When it comes to romance, I’m against slow burns but I want the romance to feel realistic. Like, I’m the type to kiss on the first date. If it’s been three dates and the most we’ve done is hold hands, I’m out. But if we’re already planning our wedding after spending a day in the coffee shop, I’m not buying it. Same for my characters. Like, don’t make me wait 9 chapters for something intriguing, but don’t slap me into a committed relationship unless that’s the plot. Let me get something substantial within the first two chapters and keep going with it.


Yep, this. A thousand times this.

As far as a plot goes, there needs to be some momentum. Getting to know whatever NPC companions your MC gets to pick up along the way, doing things that help move along the overall plot (even if you don’t necessarily realize it at the time), and allow the MC to develop into the person the player wants the MC to be. In other words, don’t force the player to be scared or excited or whatever in reaction to things around them, because, like Mara said, it destroys character building, and takes the player out of the story.

As for the part about resolving everything in the final act, that shit drives me insane, whether it’s for the story itself or for the romances. I absolutely fucking hate romances to be dragged out forever with a bunch of forced bullshit keeping the pair apart, only to have them finally have a kiss at the end of the thing. That is too damned long.

Also, to touch on the whole submissive woman thing–women can be total lions in public, and even when dealing with a RO, but still want a partner who is more take charge (or at least battle for control), all while not being sexually repressed at all. The only game I’ve ever seen this concept actually represented is in Fallen Hero, with the good doctor. In fact, FH has about the best romance stuff I’ve seen thus far, though the thing with Ortega is beginning to drag on too much (at least that seems to be changing in the book 2 demo, thankfully).


Well said. And it also takes a turn for the worse when the “journey” ends up with the MC sitting with their thumbs up their asses for six and a half books, just to be buried under an avalanche of bullshit in the last half of book seven. Ditto for romances… endless interruptions, and never-ending childish “crushing” from characters who are supposed to be adults makes me roll my eyes. Let grown-ups act like grown ups instead of tweens from a bad soap opera.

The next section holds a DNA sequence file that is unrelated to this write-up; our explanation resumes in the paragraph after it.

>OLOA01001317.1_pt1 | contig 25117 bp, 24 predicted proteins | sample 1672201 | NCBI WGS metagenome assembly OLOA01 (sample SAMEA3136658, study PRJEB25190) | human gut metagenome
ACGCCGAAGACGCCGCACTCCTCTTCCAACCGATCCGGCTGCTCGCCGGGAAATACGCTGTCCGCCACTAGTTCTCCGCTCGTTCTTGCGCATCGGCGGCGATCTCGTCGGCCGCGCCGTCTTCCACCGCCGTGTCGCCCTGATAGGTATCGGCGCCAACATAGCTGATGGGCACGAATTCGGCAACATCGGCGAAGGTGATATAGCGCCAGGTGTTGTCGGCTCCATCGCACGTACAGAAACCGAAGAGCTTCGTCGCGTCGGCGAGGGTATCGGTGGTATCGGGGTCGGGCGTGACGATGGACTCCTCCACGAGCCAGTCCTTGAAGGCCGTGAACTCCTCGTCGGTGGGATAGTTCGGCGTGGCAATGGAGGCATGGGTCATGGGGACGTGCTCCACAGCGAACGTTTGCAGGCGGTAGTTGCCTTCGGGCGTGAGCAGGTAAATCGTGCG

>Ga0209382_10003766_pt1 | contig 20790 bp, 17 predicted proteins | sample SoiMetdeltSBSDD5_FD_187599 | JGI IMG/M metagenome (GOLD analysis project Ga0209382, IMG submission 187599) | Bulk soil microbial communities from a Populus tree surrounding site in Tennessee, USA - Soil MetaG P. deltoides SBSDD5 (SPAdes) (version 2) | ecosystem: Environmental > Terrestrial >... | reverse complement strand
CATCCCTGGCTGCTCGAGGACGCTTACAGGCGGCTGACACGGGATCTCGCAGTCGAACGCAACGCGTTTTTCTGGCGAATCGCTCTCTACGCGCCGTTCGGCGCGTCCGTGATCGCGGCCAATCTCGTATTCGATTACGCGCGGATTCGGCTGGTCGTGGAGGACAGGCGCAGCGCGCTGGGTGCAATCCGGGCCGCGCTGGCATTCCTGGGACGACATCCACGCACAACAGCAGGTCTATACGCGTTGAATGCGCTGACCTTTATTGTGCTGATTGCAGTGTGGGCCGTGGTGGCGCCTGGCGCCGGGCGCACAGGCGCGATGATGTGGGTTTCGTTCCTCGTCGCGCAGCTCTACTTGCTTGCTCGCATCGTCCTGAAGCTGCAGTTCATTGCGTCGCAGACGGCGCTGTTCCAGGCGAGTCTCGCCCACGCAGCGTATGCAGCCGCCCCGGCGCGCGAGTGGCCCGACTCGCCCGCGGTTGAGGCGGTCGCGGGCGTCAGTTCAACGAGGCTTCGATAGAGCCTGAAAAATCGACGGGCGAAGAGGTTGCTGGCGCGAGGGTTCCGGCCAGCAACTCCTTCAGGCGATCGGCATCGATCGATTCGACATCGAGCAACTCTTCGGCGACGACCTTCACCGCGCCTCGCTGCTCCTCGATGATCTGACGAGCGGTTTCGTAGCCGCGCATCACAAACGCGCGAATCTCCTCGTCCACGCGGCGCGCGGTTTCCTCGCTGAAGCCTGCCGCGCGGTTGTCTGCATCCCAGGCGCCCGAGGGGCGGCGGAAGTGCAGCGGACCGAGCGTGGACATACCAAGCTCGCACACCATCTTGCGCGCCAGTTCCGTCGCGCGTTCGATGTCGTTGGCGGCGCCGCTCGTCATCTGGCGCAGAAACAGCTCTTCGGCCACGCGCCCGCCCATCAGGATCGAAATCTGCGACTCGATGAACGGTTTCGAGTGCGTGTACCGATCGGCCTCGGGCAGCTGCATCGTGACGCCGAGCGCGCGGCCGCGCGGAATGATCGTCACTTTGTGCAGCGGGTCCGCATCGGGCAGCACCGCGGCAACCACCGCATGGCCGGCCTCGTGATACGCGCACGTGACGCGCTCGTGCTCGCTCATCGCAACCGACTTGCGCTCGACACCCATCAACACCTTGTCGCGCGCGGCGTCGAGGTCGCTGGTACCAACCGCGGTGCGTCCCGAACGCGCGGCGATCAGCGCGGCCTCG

Like @trevers17, I want the story delivered from the characters’ POVs, not a droning narrator. A lot of people like plot-driven stuff (I think that may be true of those of you who like the drawn out story with a sudden end, right?), but I prefer character-driven stories, where the characters act in-character instead of randomly doing things that make no sense because the author demands it in order to drag the story out or force it in the direction they want it. That’s just my preference.

^^^This. All of this. Furthermore, don’t hand me a RO that is, supposedly, all about getting laid (aka, a fuckbuddy romance that will turn into an actual relationship) then force my MC into not banging them, just to drag it out. Blargh. But, likewise, the “we just met, let’s get married/I love you” thing is equally as cringe worthy. Sure, you can be drawn to someone you just met, and it can be intense, but IRL, if someone mentioned marriage before you ever even talked or made out, you’d be looking for the damned door.

Tl;DR: I don’t like slow, dragged out stories with sudden endings and hate it in romances even more. I prefer character-driven stories, where there is some sort of progression, even if that progression isn’t always obvious. In romances, there needs to be obvious progression, without ridiculous obstacles (i.e., endless interruptions, not actual obstructions to a relationship) and an opportunity to progress physically and intellectually before the MC and LI declare “tru wuv” at the very end.


@EvilChani Fallen hero is an example of how make relationship character driven and realistic With the golden and sadly not really used too much feature of LETTING PLAYERS ÇHOOSE IN A CHOICE GAME.

Fallen Hero

I created a character that is divided in three One the puppet is a mental portrait of What my Pc wants to be Sexy bold like to lead in bed and a little exuberant and exhibitionist (think second part even let you be if you want)
The villain personality is sarcastic aggressive but same time trying desperately not kill anyone to subconsciously find some way to return to be a heroine again. To be loved by people and admired. End in a relationship with Argent because she is the secure person aggressive and wild she would aspire to be.
*Then the Mara layer the depressed mess that trying to have a good life and cure herself and be human she is starting accept her own body while learning to fix it. She is scared by her new find feeling for Herald and even if she desires him she is mortally scared about touching in her own body so will be nearby the concept of slow burning.

So it is a question of letting choose player in character focused story. You could actually date someone and talking and going out organically learning the npc goals and weird tics. Like real life. No need to be Lurking forever in shadows five volumes desiring but not letting player choose if do something about it or not.